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1.
Environ Pollut ; 272: 115993, 2021 Mar 01.
Article in English | MEDLINE | ID: covidwho-947212

ABSTRACT

While local anthropogenic emission sources contribute largely to deteriorate metro air quality, long range transport can also play a significant role in influencing levels of pollutants, particularly carbon monoxide (CO) that has a relatively long life span. A nationwide lockdown of two months imposed across India amid COVID-19 led to a dramatic decline in major sources of emissions except for household, mainly from cooking. This initially led to declined levels of CO in two of the largest megacities of India, Delhi and Mumbai under stable weather conditions, followed by a distinctly different variability under the influence of prevailing mesoscale circulation. We hereby trace the sources of CO from local emissions to transport pathways and interpret the observed variability in CO using the interactive WRF-Chem model and back trajectory analysis. For this purpose, COVID-19 emission inventory of CO has been estimated. Model results indicate a significant contribution from externally generated CO in Delhi from surrounding regions and an unusual peak on 17th May amid lockdown due to long range transport from the source region of biofuel emissions in central India. However, the oceanic winds played a larger role in keeping CO levels in check in a coastal megacity Mumbai which otherwise has high CO emissions from household sources due to a larger share of urban slums. Keeping track of evolving carbon-intensive pathways can help inform government responses to the COVID-19 pandemic to prioritize controls of emissions sources.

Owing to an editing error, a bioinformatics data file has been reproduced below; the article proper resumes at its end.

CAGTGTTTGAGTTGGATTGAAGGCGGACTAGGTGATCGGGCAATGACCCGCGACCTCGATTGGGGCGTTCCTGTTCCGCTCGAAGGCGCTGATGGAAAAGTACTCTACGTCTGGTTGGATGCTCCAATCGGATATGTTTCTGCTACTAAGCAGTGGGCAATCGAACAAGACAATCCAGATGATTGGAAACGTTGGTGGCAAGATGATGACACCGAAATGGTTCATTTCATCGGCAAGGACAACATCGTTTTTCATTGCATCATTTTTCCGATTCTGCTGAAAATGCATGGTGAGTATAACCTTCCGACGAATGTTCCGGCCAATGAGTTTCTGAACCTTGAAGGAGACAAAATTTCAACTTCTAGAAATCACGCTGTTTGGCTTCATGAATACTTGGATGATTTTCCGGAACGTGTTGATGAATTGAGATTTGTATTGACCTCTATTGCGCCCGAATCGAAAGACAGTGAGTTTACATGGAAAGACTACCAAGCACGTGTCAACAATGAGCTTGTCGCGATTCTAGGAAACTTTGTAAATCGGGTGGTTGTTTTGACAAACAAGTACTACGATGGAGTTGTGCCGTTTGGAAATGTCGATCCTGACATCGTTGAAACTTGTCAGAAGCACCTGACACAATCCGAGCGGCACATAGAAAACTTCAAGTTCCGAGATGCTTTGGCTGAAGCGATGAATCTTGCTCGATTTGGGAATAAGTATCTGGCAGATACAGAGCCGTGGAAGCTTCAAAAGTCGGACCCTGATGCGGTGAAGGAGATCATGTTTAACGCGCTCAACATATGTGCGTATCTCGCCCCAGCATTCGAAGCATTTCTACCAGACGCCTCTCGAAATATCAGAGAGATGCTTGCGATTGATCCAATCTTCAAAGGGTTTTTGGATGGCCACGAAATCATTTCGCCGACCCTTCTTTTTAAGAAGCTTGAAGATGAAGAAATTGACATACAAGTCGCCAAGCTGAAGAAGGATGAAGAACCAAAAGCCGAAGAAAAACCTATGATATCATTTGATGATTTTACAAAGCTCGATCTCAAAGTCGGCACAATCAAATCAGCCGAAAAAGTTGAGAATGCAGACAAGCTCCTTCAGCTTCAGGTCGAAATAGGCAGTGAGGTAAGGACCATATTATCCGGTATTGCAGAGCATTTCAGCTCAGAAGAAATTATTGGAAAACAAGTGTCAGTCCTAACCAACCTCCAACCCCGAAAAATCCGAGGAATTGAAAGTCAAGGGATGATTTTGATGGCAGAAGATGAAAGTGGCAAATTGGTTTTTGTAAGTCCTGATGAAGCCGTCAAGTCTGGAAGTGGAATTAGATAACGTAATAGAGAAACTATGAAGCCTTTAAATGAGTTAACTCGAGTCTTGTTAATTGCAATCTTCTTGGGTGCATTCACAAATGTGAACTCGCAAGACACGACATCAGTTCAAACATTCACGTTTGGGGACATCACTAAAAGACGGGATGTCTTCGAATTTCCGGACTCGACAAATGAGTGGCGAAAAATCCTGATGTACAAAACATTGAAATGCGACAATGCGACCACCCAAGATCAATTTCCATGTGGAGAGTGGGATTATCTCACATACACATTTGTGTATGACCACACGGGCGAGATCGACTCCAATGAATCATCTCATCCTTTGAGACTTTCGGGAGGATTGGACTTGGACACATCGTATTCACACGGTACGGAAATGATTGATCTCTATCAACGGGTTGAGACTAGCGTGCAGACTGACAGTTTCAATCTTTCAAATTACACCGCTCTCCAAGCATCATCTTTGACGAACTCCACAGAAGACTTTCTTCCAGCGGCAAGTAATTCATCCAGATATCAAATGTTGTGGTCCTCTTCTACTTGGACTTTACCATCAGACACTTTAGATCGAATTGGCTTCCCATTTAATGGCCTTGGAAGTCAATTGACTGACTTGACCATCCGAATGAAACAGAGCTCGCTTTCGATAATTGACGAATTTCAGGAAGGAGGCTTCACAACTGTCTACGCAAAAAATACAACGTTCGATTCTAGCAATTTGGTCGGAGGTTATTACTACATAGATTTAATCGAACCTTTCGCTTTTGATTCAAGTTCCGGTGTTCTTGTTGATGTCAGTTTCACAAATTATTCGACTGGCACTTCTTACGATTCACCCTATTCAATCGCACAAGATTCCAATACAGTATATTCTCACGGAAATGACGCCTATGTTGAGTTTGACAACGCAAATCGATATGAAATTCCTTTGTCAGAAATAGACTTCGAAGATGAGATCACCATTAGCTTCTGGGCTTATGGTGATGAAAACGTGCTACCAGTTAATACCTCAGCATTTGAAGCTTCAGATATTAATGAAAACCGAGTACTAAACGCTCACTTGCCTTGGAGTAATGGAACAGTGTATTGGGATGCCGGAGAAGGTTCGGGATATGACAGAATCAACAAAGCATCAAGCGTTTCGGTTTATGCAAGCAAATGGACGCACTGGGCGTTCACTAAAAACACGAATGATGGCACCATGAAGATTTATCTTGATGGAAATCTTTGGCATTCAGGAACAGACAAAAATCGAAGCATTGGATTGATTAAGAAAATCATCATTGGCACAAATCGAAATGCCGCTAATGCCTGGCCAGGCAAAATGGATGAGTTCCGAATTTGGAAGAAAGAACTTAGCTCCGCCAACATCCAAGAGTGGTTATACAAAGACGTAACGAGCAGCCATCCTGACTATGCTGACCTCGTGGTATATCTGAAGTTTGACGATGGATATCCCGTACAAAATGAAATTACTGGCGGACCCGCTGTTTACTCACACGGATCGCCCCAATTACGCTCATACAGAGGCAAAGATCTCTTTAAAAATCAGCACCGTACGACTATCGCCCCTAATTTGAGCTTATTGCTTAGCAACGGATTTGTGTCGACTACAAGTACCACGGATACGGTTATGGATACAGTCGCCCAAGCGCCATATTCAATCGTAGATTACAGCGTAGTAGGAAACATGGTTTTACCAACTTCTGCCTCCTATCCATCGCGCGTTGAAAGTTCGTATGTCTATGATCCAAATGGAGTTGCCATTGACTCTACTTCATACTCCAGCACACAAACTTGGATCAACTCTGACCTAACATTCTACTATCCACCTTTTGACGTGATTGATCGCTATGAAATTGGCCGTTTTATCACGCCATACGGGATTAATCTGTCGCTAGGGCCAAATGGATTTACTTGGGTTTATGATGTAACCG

Subject(s)
Air Pollutants , Air Pollution , COVID-19 , Air Pollutants/analysis , Air Pollution/analysis , Communicable Disease Control , Environmental Monitoring , Humans , India , Pandemics , Particulate Matter/analysis , SARS-CoV-2
2.
Urban Climate ; 34:100729, 2020.
Article | ScienceDirect | ID: covidwho-907194

ABSTRACT

A drastic decline in the sources of emissions of pollutants under COVID-19 induced lockdown resulted in an unprecedented trends in most hazardous pollutants PM2.5, PM10 and NO2 in India. To realize the impact of lockdown in the concentrations of PM2.5, PM10 and NO2, we compared the trend of lockdown period (20nd March to 15th April) with several (3–7) years of past data in four Indian mega cities (Delhi, Pune, Mumbai, and Ahmedabad) of different micro-climate and geography. The significant reduction in the concentrations of NO2 in the ranges of ~60–65% is noticed in four megacities within the lockdown period when compared with the averaged data of past years. However, relatively low reduction in PM2.5 (~25–50%) and PM10 (~36–50%) is observed and city to city variation is found to be significant. The prevailing secondary aerosol formation and enhancement of any natural source of emissions could be some factors preventing PM2.5 levels to go down significantly. Under near negligible fossil fuel emission, contrary to the expectation, an increase in the ratio as compared to normal scenario is observed in Delhi on some days whereas on some selected days, PM2.5/PM10 ratio is found to decline significantly.